Events in 2020/21

Here are the events for next year as they stand. We will update this list as it develops. Go to the Online Lectures page for lectures and virtual tours during lock-down.

    Our Lectures

    2020

  • October - Bodley's Buildings
  • November - The Artist in the Machine
  • December - Thomas Lawrence in Bath
  • 2021

  • January - to be booked
  • February - The Lute in Paintings
  • March - March 2021 lecture
  • April - A Garden Like No Other
  • May - May 2021 lecture
  • June - June 2021 Lecture
  • July - July 2021 Lecture
  • Our Visits

    Our Study Day

    Wessex Area Study Days

    2021

  • April - Aztec, Maya and Inca Art
  • Other Events

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Lectures

Wednesday 21st Oct 2020Bodley’s Buildings: The architecture of the Bodleian Library Complex at Oxford
by Justin Reay

The Bodleian Library presents a fascinating subject combining history, architecture, patronage and scholarship. One of the oldest libraries in Europe, and in Britain second in size only to the British Library, it incorporates a group of five buildings in central Oxford: the oldest dates from 1488, built to house a collection donated by the Duke of Gloucester, but it only lasted for 60 years.

It was Sir Thomas Bodley who rescued the site and founded the Bodleian, refurbishing the building from 1598 to 1602, and it was his idea to ensure that a copy of every book published in England would be deposited in the new library.

Since 1602 it has expanded over the centuries, slowly at first but with increasing momentum over the last 150 years, The New Bodleian was designed by Sir Giles Gilbert Scott and was built between 1937 and 1940. Thus it has kept pace with the ever-growing accumulation of books, papers and manuscripts which have established it as a centre of research for scholars from around the world. The combined Bodleian Libraries now hold over 13 million printed items!

Justin Reay trained as an officer in the Royal Navy before a long career in business. After retiring early in 2001 he studied the History of Renaissance, Baroque and Modern Art and Architecture at the University of Oxford, and was awarded the University’s Diploma with Distinction in 2005.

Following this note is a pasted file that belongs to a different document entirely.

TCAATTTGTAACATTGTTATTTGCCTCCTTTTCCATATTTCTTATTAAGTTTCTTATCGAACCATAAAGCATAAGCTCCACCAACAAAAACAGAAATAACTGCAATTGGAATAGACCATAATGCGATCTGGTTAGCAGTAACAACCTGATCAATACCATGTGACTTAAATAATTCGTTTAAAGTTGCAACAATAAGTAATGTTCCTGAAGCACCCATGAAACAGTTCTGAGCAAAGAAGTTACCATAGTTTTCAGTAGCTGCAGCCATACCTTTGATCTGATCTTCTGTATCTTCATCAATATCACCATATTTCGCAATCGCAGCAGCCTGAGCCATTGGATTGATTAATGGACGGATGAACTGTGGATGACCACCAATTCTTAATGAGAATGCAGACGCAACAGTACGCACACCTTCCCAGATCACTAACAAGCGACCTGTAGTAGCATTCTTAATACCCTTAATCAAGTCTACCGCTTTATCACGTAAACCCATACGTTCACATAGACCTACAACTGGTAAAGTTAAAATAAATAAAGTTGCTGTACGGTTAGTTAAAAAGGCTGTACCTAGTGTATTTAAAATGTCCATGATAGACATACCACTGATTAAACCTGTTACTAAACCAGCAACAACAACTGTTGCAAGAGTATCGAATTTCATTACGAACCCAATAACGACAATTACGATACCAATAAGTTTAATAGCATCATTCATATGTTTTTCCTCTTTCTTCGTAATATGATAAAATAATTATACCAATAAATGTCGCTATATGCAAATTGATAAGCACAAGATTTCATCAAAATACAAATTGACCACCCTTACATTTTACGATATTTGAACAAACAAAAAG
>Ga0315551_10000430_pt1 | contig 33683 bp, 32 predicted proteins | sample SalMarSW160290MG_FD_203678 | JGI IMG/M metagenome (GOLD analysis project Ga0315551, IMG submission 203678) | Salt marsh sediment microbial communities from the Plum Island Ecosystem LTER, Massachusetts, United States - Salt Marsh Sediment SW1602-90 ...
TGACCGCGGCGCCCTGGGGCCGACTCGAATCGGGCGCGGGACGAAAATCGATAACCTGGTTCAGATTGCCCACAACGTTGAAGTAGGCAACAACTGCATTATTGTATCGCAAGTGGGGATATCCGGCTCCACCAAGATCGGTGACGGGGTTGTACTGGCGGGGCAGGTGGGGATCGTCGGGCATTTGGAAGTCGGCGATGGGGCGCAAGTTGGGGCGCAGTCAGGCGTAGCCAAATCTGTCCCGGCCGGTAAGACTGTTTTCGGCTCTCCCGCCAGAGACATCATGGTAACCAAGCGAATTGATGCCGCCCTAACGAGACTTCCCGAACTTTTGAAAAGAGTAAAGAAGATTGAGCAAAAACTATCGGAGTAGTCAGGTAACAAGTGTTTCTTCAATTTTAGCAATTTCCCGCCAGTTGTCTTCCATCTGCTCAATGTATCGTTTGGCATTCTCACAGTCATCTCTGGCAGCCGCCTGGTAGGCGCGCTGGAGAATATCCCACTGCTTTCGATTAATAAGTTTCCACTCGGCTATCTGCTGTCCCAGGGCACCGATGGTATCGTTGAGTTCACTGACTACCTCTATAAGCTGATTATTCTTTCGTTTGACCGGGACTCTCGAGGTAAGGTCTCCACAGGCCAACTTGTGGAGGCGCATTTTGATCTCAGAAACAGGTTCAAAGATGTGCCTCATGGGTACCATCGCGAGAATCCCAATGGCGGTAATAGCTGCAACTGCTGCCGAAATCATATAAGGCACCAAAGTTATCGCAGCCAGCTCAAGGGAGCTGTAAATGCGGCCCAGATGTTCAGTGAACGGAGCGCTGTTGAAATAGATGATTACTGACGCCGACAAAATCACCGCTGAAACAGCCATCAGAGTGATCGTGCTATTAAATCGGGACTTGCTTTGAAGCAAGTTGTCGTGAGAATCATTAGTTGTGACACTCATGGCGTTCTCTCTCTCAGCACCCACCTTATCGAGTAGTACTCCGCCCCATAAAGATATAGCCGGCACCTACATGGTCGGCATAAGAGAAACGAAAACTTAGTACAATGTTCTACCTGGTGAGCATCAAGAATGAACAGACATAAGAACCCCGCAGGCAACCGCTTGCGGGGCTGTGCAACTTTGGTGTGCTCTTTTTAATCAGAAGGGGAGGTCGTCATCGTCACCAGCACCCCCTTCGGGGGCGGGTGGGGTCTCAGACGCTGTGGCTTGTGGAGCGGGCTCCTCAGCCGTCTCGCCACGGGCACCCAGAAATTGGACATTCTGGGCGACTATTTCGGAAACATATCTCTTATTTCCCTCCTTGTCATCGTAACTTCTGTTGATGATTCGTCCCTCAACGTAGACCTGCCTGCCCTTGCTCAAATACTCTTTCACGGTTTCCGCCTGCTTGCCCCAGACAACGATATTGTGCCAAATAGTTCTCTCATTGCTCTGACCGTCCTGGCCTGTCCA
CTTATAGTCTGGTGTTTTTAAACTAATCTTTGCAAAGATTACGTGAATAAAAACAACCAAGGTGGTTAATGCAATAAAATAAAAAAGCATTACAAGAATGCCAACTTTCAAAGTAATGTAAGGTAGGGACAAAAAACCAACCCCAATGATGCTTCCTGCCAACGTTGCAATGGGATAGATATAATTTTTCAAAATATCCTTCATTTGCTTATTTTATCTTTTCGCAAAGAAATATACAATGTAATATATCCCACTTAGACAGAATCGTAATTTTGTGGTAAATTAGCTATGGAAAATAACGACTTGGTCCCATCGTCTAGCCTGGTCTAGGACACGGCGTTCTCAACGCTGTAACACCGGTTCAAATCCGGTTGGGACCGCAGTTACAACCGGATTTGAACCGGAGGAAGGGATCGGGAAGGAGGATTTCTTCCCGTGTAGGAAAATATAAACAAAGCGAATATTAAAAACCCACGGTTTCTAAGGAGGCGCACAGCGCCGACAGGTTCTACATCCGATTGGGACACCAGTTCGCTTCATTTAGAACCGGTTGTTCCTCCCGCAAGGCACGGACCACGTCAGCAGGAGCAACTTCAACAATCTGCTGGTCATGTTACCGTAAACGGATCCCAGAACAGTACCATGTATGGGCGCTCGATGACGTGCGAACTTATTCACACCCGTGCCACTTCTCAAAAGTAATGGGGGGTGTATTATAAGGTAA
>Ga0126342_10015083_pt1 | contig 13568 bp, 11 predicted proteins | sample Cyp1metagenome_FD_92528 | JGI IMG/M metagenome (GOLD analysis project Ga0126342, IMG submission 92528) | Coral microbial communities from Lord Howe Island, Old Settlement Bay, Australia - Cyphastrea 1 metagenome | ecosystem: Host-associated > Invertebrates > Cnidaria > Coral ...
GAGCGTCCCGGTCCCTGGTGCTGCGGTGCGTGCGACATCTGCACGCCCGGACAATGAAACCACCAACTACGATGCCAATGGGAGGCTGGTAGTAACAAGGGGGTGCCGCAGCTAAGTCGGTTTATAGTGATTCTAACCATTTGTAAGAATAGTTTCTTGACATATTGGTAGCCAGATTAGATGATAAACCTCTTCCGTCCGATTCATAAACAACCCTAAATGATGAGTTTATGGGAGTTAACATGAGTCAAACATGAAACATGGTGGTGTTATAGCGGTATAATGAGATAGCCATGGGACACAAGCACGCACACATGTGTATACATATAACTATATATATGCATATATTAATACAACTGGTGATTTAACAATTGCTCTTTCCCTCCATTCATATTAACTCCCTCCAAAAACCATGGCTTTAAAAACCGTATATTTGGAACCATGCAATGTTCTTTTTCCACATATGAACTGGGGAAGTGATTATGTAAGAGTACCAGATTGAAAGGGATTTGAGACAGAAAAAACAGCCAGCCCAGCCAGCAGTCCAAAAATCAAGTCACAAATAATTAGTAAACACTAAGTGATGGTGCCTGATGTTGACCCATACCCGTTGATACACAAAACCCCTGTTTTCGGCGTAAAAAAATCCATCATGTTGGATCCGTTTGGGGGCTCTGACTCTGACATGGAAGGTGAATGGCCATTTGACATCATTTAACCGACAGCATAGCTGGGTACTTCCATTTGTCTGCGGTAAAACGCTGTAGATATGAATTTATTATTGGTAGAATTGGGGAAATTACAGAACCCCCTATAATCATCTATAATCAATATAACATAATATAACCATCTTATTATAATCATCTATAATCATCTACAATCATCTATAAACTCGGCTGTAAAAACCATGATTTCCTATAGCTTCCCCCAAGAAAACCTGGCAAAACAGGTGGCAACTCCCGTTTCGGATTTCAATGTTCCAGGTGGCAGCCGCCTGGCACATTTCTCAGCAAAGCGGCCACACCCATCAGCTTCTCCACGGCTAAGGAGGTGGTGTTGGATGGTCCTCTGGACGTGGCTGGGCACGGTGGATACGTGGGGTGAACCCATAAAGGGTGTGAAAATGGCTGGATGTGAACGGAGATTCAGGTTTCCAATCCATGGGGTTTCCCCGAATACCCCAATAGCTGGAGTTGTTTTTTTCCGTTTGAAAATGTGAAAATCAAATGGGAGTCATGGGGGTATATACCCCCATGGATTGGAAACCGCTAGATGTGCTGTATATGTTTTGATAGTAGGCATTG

A frequent lecturer and tutor in naval history, Justin is also a Fellow of the Society of Antiquaries and the Royal Historical Society, a member of Council and online Forum Editor of the Society for Nautical Research, Executive Committee member of the Samuel Pepys Club, a member of the Navy Records Society, an advisor on naval history and marine art to English Heritage, the BBC, the Bodleian Library, and museums and history foundations in Spain, France, the USA and Australia.

Justin’s current research into naval and maritime art in the National Trust will produce a catalogue raisonné of key artworks in a major national collection.

Wednesday 18th Nov 2020The Artist in the Machine. The world of AI-Powered Creativity.
by Prof. Arthur Miller

Today machines have already shown glimpses of creativity in art, literature and music. As Artificial Intelligence develops, completely new forms of the arts, currently unimaginable, are bound to emerge. I will explore this brave new world, probing questions like, Will computers be creators like us and even go beyond us? Will we have to rethink concepts like 'art' and 'creativity' and, if so, how? I will discuss all this and much, much more.

(The example below is a computer image of the photo (top left) in the style of Van Gogh's Starry Night.)

ARTHUR I. MILLER is fascinated by the nature of creative thinking. He has published many critically acclaimed books, including Insights of Genius; Einstein, Picasso (shortlisted for a Pulitzer) and writes for the Guardian, The New York Times and Wired. He is professor emeritus of history and philosophy of science at University College London. His latest book is a tour of creativity in the age of machines. Moreover it is not a dystopian account – rather it celebrates the creative possibities of AI in the arts.

Wednesday 16th Dec 2020The wonder of the times: Thomas Lawrence in Bath
by Amina Wright

Thomas Lawrence (1769-1830) had very little education and as an artist was self-taught. He began drawing as a child in Devizes, where his father was the innkeeper of The Bear Hotel, and at this popular stopping off point for visitors to Bath he would be paid for capturing images of the guests. In 1780 his father became bankrupt and the family moved to Bath for the next seven years, where Lawrence supported his parents through his paintings.